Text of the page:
The Buddha’s Disciple
After New Year’s, Obon is the most important of Japan’s national holidays. Also known as the Feast of the Lanterns or the Festival for the Dead, Obon is the time set apart for the veneration of our ancestors. The time dedicated to the restoration of familial and generational ties. The time when we remember the dead.
The Japanese is an abbreviation of Urabon, a phonetic reduction of the Sanskrit Ullambana, meaning “to hang upside down.” It represents the suffering of those “hungry ghosts” whose sins have forestalled their reincarnation and consigned them to the torments of Hell. On the final day of Obon, the fifteenth day of the seventh lunar month (accord- ing to the old calendar), the Ruler of the Earthly Realms grants forgive- ness to all such benighted souls and thus upon all humankind. For none of us pass from this life pure.
The Festival finds its beginnings in the Urabon Sutra and the story of Maudgalyayana, a disciple of Shakyamuni Buddha. Soon after his mother’s spirit passed from this life, Mokuren Sonja (as the Japanese pronounce his name) discerned her to be suffering the tortures of Ullambana. Water boiled upon touching her lips. Everything she ate turned to ash.
In despair, Mokuren sought out the wisdom of the Buddha, who told him that his mother’s bad karma was the consequence of a life given over to petty greed and stinginess. To merit her release from hell, Mokuren had to practice dana, or selfless giving, on her behalf. He was commanded to summon the ten sanctified priests from the Ten Worlds to his temple, tend to their material needs, and entreat them to perform for his mother a proper memorial service. Mokuren was further in- structed that he must sincerely thank his mother for all she had done for him during her life, her failings and shortcomings notwithstanding.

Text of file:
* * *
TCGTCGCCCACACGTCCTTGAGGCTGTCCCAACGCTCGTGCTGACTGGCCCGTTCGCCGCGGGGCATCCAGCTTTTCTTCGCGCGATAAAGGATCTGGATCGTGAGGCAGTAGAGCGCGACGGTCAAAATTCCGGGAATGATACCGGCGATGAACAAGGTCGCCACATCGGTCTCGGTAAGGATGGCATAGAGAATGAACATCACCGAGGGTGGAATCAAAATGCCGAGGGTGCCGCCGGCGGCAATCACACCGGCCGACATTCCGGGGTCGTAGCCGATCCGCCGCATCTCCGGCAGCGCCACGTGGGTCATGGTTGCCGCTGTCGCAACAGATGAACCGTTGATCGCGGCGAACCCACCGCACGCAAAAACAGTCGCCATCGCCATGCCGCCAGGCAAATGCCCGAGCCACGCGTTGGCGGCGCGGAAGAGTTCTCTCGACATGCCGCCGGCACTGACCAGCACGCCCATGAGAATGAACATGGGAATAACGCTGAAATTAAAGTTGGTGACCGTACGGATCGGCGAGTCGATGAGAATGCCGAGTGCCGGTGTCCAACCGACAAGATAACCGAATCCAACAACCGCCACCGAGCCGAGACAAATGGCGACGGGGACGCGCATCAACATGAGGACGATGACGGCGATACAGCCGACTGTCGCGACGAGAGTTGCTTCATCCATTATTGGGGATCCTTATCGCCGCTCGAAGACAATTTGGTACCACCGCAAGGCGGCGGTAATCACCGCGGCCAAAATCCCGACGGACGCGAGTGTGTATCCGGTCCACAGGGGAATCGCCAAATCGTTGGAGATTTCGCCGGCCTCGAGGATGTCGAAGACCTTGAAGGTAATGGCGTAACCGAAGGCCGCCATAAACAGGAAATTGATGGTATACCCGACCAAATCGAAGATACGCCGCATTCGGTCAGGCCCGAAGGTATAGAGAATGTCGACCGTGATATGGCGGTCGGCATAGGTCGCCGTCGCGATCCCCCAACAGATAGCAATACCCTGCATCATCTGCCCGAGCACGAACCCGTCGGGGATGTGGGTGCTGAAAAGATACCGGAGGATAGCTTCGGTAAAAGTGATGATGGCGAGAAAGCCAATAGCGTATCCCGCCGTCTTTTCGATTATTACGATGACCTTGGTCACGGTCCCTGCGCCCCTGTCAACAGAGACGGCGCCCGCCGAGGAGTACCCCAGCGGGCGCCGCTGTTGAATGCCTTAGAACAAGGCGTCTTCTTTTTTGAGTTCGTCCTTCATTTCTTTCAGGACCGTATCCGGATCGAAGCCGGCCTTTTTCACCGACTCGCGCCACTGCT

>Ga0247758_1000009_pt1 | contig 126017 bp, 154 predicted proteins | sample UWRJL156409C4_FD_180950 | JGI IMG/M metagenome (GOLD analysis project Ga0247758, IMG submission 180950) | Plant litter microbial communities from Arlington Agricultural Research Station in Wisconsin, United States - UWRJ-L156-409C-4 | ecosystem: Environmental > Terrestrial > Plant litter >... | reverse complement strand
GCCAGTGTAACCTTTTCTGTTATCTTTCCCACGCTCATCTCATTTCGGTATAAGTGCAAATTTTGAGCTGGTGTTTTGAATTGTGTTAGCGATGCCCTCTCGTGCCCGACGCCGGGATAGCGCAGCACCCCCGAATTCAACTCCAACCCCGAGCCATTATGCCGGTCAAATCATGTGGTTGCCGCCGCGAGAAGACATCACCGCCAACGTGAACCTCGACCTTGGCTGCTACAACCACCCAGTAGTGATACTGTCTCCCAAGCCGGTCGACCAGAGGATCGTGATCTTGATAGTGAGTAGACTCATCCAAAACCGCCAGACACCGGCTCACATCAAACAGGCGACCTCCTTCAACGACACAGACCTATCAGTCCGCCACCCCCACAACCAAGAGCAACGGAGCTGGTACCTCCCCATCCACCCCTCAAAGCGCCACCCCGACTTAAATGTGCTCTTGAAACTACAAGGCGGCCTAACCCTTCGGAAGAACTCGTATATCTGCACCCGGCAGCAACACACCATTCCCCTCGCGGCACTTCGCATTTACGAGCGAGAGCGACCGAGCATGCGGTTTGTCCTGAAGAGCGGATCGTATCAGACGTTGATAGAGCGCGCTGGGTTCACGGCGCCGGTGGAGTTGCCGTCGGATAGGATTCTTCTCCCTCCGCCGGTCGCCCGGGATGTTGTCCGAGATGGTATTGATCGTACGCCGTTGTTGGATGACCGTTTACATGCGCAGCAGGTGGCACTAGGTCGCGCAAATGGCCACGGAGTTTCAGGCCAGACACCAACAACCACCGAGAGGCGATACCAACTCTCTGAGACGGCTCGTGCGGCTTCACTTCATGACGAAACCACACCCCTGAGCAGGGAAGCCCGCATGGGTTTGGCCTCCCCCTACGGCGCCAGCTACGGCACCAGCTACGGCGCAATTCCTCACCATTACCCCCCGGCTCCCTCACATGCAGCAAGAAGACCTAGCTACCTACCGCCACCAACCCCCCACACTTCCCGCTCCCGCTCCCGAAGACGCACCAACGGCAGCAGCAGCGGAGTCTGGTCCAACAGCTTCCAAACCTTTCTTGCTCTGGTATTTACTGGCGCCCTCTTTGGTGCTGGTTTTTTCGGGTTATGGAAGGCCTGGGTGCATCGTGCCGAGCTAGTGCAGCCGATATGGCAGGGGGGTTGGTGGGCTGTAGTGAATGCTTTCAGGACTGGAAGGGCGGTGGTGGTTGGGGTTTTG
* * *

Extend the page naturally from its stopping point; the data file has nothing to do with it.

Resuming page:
This gratitude he expressed and these rites he performed. Because of his filial piety, his mother’s soul was reborn into the Pure Land. Mokuren lit bonfires to show her the way and danced with joy at the knowledge of her redemption.
All these elements of the first Obon remain with us to this day.
In the modern era, the festival is celebrated from August thirteenth to the fifteenth. We light small ceremonial fires, welcoming the spirits to our hearts and homes. As Mokuren served his elders, we too leave offerings of food, flowers, and incense upon the house altars. The dance of the Bon Odori brings friends and neighbors together as we celebrate the harmony of all creation made possible by the disciple’s example.
On the evening of the final day, the okuribi bonfires burn like stars on the mountains, lighting the way to heaven. We cast paper lanterns upon the waters to guide the spirits of the dead back to the Pure Land. As they slip from this mortal realm, dancing along the paths of the ceaseless currents, the words of the Buddha are not lost from our thoughts, reminding us always:
The weight of obligation we owe our ancestors is as boundless as the heavens.